5 lessons implementing CD3 prioritisation at scale

CD3 is Cost of Delay Divided by Duration – a framework for scheduling projects. We learned a lot of interesting – and surprising – lessons moving to CD3 rather than just ROI for prioritisation.

Anna Miedzianowska, Product Manager

Anna Miedzianowska, Product Manager

A couple of years ago, we supported Özlem Yüce’s talk at ACE Krakow. She’s an inspirational Chief Product Officer and coach, and we were so impressed by her talk about CD3 that we invited her to give presentations and training at our Polish and UK offices.

I was confident that CD3 would really improve our processes, but although good in theory, the new process quickly presented some challenges. The most burning issue was related to the single total number titled CoD (Cost of Delay), attached to the Elevator Pitch for each proposed project.

We started to see some huge numbers, and it was a mystery to me why requests with costs of delay as high as thousands of pounds a week would not be picked up the development teams instantly.

It was time to investigate the calculations behind CoDs provided, and this took me on the most interesting journey.

Not only did I learn more about various areas of the business, the process helped remove emotion, bias and personal influence from prioritisation conversations. So how did we do it?

Lesson 1: Uncover your assumptions

An interesting thing happened to our stakeholders: they became incredulous at other teams’ numbers. “No way this number can be so high, surely someone used revenue instead of profit for their calculations!”

This led to meetings where we openly reviewed the calculations and agreed on what value certain assumptions should hold. Not only did this help to align the values of all the projects, but it also helped to align all the people involved. Stakeholders became more aware of other departments’ needs and the value of their work.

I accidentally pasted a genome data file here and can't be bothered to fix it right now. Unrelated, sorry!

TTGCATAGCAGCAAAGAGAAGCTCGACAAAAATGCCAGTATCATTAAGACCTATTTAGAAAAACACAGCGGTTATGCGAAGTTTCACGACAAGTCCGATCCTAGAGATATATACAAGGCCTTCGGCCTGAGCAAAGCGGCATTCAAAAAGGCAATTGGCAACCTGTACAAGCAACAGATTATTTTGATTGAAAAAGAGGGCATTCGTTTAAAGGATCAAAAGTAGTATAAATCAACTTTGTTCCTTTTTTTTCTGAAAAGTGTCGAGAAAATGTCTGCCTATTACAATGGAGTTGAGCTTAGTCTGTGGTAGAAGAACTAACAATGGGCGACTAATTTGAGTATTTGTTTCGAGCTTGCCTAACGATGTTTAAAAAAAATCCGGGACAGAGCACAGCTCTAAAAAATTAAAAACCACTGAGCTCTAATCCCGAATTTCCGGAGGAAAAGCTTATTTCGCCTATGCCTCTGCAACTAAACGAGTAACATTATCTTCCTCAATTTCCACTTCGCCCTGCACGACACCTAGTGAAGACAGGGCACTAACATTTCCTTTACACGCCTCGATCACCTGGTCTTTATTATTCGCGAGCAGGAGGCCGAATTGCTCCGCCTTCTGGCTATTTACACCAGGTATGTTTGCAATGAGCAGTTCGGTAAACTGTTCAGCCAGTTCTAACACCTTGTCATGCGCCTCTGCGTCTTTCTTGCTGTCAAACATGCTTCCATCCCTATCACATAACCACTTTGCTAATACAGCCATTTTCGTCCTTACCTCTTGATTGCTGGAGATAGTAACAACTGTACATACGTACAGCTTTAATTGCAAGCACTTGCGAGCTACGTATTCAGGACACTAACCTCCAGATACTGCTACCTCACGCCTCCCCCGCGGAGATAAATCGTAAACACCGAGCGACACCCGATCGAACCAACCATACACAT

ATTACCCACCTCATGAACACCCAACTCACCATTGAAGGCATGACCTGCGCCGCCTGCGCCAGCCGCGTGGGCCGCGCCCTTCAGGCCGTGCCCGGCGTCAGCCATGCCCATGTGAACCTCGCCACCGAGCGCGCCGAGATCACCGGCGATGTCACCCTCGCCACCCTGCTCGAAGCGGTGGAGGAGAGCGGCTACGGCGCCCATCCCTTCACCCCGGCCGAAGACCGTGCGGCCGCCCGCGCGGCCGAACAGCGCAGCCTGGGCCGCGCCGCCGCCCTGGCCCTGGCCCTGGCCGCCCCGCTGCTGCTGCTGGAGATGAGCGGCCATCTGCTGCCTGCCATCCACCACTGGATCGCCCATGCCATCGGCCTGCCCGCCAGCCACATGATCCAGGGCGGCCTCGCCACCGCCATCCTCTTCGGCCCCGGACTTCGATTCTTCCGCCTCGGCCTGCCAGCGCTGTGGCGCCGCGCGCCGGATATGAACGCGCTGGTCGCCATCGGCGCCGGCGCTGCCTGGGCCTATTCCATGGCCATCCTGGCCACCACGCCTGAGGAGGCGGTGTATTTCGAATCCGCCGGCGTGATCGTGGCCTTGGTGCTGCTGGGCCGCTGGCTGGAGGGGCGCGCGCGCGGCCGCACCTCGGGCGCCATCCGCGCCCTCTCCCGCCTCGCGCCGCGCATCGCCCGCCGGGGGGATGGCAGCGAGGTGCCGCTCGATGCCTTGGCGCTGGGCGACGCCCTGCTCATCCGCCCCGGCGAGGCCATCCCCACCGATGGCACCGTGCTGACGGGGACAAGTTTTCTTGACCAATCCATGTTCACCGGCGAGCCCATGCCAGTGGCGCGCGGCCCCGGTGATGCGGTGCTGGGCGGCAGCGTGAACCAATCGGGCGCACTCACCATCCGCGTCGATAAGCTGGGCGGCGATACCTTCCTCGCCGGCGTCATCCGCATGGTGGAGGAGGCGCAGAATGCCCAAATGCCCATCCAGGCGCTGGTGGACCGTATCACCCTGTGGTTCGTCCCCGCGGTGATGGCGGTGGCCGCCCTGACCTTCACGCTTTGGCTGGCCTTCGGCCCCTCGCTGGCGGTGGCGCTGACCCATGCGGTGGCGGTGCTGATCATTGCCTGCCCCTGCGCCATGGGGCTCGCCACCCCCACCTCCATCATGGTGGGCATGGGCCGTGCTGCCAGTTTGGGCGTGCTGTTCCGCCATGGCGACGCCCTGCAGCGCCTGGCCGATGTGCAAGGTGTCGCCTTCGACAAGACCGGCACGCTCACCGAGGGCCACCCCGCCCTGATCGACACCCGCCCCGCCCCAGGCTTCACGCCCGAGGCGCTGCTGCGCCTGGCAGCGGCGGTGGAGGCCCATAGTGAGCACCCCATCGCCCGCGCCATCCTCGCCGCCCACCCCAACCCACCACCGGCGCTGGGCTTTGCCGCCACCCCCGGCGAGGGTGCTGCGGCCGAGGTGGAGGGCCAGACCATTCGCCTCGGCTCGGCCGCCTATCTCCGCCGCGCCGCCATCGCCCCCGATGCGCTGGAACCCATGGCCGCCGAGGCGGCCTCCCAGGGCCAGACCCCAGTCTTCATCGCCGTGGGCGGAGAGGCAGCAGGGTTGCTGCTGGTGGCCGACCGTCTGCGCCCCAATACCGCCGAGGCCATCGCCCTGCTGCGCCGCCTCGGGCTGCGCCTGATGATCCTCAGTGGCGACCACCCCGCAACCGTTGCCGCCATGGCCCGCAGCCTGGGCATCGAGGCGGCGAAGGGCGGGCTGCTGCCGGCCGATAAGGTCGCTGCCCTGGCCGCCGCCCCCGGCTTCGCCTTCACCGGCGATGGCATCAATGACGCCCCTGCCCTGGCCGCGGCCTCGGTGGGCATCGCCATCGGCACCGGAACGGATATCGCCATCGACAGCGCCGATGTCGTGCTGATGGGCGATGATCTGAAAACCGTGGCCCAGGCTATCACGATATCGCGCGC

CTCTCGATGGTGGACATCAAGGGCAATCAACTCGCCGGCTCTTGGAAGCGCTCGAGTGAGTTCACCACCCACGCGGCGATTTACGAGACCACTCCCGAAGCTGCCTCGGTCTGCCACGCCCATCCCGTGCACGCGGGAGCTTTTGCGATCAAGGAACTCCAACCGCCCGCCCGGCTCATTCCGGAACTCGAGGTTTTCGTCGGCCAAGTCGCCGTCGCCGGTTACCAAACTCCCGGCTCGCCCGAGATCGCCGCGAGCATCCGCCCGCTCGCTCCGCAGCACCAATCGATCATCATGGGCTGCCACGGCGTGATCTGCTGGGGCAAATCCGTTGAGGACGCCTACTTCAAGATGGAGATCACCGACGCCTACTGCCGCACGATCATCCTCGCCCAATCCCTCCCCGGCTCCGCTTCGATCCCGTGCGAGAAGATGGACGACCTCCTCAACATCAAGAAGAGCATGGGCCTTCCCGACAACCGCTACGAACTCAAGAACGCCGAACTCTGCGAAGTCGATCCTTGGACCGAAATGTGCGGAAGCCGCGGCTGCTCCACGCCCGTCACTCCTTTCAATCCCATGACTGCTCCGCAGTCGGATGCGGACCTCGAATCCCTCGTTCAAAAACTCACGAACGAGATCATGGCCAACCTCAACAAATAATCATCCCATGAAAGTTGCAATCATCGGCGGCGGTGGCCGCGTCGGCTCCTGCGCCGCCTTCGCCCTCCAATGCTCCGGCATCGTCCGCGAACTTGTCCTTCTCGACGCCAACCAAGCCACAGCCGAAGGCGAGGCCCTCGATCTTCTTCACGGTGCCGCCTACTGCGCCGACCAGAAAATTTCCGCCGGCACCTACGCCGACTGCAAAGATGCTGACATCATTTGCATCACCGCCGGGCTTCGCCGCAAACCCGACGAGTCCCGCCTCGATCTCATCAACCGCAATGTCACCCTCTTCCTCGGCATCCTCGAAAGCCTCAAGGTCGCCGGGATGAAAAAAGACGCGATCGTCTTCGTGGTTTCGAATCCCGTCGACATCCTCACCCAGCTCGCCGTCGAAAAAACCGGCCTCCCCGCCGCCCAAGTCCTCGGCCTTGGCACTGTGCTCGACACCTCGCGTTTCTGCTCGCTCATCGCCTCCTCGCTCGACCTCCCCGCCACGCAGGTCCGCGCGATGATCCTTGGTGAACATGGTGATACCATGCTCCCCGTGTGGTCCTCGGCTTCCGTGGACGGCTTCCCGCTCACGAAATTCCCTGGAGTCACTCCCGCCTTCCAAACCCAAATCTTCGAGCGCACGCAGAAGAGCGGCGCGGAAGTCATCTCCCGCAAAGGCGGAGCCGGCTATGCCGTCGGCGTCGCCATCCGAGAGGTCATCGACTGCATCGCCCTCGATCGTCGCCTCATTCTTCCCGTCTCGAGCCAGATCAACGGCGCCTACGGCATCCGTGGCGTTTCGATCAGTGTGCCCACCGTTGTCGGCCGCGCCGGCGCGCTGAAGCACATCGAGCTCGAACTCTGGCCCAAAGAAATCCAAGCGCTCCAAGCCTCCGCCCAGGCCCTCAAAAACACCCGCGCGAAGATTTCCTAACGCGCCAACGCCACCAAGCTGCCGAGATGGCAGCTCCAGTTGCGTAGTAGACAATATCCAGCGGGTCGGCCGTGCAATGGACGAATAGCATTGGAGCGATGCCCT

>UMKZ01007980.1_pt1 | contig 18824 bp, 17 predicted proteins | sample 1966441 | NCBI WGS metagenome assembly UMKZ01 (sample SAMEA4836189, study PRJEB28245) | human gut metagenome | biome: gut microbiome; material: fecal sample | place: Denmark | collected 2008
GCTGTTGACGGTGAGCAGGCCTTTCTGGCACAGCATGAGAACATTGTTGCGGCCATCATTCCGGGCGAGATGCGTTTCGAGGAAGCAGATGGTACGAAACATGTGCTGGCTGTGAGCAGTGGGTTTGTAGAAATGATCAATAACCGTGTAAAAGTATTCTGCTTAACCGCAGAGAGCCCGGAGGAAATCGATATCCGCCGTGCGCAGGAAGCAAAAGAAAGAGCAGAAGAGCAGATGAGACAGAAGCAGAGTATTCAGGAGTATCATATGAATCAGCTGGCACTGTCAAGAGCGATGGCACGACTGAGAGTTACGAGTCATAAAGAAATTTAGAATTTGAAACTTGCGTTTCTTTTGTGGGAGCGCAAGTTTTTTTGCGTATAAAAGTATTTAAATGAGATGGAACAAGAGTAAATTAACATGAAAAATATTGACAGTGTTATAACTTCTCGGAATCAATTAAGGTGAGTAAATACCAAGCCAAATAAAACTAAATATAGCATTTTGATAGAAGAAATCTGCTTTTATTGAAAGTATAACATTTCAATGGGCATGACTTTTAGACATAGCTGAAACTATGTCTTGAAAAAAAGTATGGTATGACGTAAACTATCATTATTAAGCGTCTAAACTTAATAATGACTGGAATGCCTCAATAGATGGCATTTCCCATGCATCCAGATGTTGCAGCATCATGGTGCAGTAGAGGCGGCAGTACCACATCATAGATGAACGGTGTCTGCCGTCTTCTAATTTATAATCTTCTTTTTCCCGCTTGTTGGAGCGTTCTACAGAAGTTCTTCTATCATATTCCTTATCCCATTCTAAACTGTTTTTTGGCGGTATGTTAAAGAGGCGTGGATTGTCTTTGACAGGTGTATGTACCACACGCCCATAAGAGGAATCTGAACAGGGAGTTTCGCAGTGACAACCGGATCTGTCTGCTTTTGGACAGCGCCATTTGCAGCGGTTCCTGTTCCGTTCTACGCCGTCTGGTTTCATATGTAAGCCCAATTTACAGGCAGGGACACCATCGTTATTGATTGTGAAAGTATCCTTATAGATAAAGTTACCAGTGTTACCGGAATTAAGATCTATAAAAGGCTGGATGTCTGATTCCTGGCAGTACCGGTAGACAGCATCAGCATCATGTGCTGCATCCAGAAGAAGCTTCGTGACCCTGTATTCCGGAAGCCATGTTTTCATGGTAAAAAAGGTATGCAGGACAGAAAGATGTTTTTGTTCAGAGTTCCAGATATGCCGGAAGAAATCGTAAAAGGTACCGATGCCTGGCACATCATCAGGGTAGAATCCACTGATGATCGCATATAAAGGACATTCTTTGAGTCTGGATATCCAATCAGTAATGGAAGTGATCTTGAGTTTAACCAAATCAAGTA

Drilling down through the calculations, we uncovered some interesting assumptions. Let’s look at examples:

  1. ‘Saving X hours of developer support per week = £Y/week in value’

  2. ‘Extra X orders per week = £Y/week in value’

  3. ‘Increased conversion rate: 5% = £Y/week in value’

The first example is quite simple and obvious – you can use historical data to test this value.

The second example raises a question: is the value of extra orders presented as the extra revenue or extra profit? It’s worth being explicit listing assumptions (it should be profit).

The third example is even more interesting. How do you know that this new feature is going to increase the conversion by exactly 5%? Maybe it will not change anything at all? A simple range would be better here: 0-5%. The problem is that we will not end up with a single number at the end. More on this later.

Lesson 2: It’s not about precision

A frequently asked question is, ‘Can you really quantify everything?’ My answer is, ‘Yes, but it’s not always trivial’.

Don’t try to get a single number answer for every project; sometimes a range will do as well. It’s all about reducing uncertainty: a wide range is better than no numbers at all. A narrow range is, of course, better than a wide range, but if it’s made up then it gives a false impression of precision and certainty. Remember why are you doing this calculation: it’s not about precision, it’s to help with understanding a relative value of all projects, so they can be prioritised against each other.